Hey everyone, thank you so much for tuning in to the community conversation brought to you by Prototype training systems home of CrossFit Prototype. The community conversation highlights a different member of the prototype community each week allows them to tell their story, share their life experience, and communicate their perspective on all things fitness, all listen to podcasts and watch YouTube videos that highlight some of the world’s greatest leaders and visionaries. We believe we have some amazing people here at prototype and we want you to get to know them. So to that end, I want to introduce our 11th guest on the community conversation. Dan fanselow, a lot of people know him is Dr. Dan. Dr. Dan’s a part of the Prototype community even before its inception, he owns family chiropractic here in Westborough. He’s one of our community business sponsors here a prototype. He’s my personal chiropractor, and I will say he’s a magician, not only fixing your pain, but also preventing it as well. And another thing about Danny’s I’d say he’s a wanderlust. They’re traveling, seeking out new adventures that sets you know, I think, maybe not as much now, but I know that Dan has traveled almost all over the world. Maybe we’ll talk a lot about that. And he’s a family man, just all around just amazing person. So Dr. Dan, thank you for being in the conversation.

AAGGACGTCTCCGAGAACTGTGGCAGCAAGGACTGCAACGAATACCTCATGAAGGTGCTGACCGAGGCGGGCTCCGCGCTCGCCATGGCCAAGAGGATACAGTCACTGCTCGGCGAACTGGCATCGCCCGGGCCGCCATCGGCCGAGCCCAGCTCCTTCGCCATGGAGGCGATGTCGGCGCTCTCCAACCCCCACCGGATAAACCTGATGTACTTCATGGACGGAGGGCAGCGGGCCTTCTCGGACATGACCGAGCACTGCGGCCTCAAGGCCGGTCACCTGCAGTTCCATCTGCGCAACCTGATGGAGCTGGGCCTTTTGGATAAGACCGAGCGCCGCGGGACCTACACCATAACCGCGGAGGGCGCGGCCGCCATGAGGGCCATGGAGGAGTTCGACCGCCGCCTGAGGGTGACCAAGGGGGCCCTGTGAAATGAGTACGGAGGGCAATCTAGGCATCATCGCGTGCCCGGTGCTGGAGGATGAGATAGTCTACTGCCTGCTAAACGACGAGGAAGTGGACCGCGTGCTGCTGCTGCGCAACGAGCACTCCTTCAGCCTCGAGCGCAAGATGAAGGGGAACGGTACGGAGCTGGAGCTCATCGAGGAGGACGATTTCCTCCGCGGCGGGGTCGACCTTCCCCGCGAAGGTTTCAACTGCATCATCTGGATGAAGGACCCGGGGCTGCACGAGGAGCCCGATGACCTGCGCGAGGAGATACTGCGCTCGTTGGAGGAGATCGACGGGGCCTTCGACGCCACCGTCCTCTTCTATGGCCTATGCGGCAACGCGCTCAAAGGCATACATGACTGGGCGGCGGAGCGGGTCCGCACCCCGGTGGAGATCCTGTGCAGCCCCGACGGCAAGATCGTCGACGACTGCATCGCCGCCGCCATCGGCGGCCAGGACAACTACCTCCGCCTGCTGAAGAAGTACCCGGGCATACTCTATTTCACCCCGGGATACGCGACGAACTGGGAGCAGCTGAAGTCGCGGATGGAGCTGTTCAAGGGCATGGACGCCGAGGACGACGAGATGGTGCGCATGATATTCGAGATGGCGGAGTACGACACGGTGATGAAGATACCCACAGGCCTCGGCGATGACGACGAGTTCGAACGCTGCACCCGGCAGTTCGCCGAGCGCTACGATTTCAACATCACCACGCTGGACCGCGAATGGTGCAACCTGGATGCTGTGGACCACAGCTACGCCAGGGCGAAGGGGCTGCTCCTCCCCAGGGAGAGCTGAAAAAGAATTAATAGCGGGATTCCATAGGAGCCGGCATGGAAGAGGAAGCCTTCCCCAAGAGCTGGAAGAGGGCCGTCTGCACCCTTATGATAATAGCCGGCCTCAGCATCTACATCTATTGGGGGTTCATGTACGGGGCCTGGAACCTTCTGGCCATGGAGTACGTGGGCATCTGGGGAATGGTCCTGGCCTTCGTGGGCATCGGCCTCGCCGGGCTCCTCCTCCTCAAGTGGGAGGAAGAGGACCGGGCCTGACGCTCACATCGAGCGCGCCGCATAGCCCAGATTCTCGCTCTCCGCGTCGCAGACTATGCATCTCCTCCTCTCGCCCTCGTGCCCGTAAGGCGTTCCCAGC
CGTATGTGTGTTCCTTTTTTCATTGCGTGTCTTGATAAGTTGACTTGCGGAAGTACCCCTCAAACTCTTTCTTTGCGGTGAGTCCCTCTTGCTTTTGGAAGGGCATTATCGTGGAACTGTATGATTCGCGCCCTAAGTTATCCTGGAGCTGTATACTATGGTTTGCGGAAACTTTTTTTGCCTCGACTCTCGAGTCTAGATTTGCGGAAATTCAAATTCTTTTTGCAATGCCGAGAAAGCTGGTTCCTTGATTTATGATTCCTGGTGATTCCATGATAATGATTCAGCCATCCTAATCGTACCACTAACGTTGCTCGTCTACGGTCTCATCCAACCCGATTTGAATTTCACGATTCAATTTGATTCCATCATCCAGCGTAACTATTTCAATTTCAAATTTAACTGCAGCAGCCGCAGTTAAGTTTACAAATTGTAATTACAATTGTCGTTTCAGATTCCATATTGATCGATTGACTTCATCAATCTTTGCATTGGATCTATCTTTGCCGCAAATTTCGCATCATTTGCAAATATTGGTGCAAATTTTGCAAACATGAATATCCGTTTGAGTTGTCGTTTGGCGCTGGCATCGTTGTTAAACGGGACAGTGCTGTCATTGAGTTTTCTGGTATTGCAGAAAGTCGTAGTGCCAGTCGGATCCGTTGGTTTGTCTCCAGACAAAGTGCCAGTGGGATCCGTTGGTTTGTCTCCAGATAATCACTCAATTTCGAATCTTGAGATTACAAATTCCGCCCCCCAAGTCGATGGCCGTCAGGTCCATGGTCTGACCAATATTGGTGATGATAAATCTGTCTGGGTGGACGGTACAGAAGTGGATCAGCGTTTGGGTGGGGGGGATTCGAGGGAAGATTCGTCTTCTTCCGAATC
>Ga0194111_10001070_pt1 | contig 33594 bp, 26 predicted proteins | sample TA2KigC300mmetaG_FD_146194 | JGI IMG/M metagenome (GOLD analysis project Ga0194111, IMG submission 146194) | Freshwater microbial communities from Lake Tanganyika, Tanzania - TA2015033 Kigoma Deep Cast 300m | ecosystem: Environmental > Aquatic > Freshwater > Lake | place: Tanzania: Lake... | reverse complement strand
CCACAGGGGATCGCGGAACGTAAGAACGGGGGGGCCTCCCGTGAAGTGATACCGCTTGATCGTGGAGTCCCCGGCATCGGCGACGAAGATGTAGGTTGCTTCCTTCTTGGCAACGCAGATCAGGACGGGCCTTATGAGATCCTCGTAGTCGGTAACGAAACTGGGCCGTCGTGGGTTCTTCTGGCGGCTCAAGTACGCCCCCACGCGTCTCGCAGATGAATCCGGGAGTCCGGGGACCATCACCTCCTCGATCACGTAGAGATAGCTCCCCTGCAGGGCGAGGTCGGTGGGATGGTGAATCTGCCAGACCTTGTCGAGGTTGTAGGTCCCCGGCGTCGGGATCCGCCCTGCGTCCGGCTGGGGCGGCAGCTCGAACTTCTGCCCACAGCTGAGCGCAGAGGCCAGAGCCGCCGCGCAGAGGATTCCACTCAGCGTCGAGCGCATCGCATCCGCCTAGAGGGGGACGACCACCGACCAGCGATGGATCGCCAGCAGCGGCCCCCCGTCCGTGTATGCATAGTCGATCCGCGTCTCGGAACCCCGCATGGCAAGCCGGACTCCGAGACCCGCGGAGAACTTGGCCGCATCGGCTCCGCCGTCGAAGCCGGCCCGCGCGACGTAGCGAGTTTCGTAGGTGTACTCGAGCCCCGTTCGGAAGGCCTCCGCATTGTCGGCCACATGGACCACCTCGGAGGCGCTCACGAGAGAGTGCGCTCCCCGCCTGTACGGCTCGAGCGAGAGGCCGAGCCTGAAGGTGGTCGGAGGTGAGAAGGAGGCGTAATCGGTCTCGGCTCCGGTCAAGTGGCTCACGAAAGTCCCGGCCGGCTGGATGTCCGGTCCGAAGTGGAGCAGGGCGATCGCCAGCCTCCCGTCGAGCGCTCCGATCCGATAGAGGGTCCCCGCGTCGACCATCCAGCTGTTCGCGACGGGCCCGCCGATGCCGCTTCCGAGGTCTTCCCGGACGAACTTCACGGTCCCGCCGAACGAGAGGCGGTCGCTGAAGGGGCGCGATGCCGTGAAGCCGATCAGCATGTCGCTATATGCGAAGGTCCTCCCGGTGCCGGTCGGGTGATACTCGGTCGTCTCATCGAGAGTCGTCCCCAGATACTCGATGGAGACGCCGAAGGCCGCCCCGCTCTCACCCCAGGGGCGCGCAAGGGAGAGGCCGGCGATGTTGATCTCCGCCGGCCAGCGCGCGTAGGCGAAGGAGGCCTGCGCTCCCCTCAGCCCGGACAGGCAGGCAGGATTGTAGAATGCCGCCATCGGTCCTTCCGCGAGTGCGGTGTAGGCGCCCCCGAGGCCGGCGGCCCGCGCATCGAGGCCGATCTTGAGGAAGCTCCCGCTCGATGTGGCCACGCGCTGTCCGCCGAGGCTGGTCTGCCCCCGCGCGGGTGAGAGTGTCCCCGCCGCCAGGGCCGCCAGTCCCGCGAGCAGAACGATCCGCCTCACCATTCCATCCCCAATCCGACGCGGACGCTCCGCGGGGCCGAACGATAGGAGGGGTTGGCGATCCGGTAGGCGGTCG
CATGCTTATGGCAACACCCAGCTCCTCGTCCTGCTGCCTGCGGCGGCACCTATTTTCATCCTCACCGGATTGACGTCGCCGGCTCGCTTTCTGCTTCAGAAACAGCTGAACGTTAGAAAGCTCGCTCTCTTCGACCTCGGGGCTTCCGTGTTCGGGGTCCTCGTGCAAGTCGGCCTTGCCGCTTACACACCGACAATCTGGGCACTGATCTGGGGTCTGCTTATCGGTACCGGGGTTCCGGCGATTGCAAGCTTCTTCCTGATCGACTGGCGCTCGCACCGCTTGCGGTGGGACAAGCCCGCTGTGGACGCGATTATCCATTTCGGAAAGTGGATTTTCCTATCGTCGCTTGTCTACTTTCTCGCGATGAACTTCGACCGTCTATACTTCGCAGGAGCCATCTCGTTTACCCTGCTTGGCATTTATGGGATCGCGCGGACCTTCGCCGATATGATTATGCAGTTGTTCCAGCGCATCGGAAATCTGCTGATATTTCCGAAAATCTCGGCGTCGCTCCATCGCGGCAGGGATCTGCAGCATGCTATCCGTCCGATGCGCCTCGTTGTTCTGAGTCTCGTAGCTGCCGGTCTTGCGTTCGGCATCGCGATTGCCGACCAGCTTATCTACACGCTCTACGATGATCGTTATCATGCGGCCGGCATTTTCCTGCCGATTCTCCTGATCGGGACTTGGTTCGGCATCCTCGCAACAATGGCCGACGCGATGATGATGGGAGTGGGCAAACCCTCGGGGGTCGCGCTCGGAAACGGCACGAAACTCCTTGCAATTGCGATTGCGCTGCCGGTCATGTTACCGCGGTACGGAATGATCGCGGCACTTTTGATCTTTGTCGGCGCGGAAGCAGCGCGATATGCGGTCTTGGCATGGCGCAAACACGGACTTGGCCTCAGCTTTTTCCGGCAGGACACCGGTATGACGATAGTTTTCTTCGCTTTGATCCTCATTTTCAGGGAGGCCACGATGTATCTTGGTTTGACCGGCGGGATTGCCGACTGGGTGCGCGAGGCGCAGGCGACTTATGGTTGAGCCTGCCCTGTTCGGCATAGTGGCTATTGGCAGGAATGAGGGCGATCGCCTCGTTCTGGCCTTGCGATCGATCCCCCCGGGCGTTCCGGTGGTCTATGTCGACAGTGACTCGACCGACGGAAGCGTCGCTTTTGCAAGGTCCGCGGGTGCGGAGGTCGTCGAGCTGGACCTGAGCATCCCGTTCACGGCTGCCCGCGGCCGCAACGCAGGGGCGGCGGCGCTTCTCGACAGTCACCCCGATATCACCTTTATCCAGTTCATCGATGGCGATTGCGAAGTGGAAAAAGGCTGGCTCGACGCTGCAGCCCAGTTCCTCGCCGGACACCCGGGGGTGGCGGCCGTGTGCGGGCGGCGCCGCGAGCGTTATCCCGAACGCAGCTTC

Dr. Dan 1:16
Yeah, I was, uh, I was thinking about you when this all started, right, like, (blank space) type open. Did you buzz out? When did prototype open?

Mike Collette 1:29